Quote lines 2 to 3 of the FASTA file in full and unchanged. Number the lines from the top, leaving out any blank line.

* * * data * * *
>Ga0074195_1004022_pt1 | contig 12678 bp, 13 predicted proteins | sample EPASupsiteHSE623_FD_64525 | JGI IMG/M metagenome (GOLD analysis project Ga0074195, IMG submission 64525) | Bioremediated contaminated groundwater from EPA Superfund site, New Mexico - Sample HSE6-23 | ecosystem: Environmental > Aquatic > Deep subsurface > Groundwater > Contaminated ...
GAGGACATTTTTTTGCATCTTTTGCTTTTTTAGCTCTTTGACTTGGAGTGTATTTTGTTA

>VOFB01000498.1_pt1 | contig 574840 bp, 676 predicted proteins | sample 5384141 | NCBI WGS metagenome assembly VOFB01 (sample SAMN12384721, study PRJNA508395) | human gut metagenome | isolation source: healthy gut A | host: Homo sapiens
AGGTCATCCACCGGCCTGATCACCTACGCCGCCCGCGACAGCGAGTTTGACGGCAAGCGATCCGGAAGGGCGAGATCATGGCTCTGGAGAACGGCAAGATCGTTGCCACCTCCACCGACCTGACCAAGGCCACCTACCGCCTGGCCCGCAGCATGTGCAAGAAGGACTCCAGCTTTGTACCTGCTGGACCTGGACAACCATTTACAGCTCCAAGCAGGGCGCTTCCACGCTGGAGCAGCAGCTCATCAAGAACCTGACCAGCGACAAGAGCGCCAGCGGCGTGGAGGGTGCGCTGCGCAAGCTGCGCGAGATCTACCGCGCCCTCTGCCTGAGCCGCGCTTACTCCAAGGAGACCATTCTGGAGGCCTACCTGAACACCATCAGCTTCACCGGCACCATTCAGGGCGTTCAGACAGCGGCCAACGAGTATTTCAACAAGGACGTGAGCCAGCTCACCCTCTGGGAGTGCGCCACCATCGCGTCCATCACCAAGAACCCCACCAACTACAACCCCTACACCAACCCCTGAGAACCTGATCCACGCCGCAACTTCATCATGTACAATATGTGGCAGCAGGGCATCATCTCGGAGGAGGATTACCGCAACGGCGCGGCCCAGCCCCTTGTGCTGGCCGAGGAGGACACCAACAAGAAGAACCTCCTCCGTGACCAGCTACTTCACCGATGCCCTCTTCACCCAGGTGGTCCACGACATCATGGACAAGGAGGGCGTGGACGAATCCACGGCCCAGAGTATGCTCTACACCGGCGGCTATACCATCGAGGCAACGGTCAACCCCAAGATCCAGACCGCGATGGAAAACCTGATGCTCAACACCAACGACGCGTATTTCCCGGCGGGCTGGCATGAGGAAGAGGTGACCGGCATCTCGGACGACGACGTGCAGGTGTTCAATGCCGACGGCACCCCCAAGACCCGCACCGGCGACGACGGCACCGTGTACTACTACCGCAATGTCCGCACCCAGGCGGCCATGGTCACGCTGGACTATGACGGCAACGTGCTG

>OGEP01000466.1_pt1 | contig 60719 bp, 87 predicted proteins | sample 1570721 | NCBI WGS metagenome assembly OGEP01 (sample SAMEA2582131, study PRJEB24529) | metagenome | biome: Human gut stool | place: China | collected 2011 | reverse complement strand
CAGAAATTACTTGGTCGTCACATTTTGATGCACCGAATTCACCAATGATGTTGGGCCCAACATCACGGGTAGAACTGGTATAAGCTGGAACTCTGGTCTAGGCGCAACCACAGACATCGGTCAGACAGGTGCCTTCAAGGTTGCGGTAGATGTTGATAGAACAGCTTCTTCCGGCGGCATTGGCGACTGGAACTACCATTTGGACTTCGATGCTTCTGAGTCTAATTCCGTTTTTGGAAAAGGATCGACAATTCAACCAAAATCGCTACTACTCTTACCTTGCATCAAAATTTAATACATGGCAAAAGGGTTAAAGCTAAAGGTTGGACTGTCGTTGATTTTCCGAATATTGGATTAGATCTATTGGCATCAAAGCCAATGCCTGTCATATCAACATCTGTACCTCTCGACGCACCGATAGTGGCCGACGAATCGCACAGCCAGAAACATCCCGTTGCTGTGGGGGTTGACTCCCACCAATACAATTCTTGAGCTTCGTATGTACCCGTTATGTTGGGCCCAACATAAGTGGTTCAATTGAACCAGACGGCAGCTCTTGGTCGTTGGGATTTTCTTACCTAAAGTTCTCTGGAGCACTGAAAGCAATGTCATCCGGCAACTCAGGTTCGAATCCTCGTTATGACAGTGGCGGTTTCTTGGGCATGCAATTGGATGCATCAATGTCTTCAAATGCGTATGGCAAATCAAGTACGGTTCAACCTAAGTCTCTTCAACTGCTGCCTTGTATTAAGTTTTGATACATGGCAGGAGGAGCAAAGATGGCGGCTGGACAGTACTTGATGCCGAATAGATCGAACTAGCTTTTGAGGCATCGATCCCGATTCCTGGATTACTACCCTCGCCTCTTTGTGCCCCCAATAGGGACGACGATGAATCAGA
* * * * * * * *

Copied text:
GAGGACATTTTTTTGCATCTTTTGCTTTTTTAGCTCTTTGACTTGGAGTGTATTTTGTTA

>VOFB01000498.1_pt1 | contig 574840 bp, 676 predicted proteins | sample 5384141 | NCBI WGS metagenome assembly VOFB01 (sample SAMN12384721, study PRJNA508395) | human gut metagenome | isolation source: healthy gut A | host: Homo sapiens